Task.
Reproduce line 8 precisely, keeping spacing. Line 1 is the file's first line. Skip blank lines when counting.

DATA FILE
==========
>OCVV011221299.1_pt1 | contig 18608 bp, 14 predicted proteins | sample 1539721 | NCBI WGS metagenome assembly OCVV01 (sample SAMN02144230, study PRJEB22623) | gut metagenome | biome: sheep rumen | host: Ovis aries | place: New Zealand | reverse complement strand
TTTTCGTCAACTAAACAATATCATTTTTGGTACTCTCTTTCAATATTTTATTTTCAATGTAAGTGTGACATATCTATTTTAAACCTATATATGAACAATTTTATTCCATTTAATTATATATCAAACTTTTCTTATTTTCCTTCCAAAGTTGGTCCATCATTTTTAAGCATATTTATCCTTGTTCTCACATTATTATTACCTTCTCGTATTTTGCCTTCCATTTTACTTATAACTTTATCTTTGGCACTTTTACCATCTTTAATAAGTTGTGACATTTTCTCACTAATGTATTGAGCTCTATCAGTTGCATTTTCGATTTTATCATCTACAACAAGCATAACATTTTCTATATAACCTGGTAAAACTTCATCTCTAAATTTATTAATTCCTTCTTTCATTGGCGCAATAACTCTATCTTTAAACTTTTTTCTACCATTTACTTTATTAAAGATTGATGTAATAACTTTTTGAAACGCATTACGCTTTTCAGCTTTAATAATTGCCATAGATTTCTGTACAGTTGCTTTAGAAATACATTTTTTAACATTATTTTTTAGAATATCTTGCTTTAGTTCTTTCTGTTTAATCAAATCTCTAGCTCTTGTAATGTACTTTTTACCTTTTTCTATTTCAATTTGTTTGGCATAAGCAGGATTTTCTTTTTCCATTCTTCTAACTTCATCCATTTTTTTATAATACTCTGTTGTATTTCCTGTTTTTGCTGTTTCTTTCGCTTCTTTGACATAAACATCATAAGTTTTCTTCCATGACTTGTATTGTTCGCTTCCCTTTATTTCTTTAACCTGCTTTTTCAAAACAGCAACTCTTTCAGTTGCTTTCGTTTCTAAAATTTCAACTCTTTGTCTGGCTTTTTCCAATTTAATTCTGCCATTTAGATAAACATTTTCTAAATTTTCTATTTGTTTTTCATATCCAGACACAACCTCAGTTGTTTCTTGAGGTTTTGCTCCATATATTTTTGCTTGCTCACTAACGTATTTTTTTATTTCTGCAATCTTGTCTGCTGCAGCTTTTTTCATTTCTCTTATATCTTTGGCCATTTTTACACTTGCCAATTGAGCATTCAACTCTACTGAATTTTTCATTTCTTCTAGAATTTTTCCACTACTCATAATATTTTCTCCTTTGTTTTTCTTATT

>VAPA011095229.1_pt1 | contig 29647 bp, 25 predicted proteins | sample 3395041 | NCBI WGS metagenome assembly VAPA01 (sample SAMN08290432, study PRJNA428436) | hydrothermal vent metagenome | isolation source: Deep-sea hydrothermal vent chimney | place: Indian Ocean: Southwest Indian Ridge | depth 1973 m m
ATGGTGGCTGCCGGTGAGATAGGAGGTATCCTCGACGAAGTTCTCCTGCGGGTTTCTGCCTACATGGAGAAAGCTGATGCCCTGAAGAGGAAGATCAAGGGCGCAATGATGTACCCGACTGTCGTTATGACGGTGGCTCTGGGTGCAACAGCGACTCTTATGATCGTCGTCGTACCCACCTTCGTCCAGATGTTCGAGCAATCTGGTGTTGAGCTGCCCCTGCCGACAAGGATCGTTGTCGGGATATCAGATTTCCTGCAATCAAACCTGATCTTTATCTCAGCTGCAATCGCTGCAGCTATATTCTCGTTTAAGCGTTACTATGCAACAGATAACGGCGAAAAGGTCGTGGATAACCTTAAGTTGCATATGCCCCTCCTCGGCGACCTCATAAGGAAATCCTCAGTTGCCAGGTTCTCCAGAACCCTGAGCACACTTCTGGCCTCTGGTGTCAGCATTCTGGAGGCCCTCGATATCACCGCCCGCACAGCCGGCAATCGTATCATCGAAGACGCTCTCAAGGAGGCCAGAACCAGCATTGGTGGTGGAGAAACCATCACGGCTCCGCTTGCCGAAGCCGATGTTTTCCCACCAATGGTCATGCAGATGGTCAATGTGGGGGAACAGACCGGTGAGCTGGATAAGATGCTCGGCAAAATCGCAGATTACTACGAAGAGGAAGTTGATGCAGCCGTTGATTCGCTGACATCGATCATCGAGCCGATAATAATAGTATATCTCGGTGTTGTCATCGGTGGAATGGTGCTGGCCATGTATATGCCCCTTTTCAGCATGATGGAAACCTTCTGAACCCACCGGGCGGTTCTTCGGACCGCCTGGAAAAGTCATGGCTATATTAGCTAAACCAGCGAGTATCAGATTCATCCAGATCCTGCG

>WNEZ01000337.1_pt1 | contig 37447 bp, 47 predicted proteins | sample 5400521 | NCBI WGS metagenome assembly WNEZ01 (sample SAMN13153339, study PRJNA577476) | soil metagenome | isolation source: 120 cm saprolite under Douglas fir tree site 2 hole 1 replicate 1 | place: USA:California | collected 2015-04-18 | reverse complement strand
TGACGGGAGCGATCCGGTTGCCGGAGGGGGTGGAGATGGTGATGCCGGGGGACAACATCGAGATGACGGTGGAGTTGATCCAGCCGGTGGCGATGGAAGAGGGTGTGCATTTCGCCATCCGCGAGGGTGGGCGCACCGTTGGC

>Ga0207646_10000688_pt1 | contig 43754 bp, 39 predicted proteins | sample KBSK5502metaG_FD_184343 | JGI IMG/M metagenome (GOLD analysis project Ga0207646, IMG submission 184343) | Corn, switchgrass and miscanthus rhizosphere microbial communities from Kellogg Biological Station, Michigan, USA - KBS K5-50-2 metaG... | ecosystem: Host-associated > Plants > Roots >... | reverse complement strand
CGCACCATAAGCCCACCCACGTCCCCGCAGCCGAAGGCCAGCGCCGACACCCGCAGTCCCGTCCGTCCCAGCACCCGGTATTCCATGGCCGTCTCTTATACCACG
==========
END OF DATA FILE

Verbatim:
CGCACCATAAGCCCACCCACGTCCCCGCAGCCGAAGGCCAGCGCCGACACCCGCAGTCCCGTCCGTCCCAGCACCCGGTATTCCATGGCCGTCTCTTATACCACG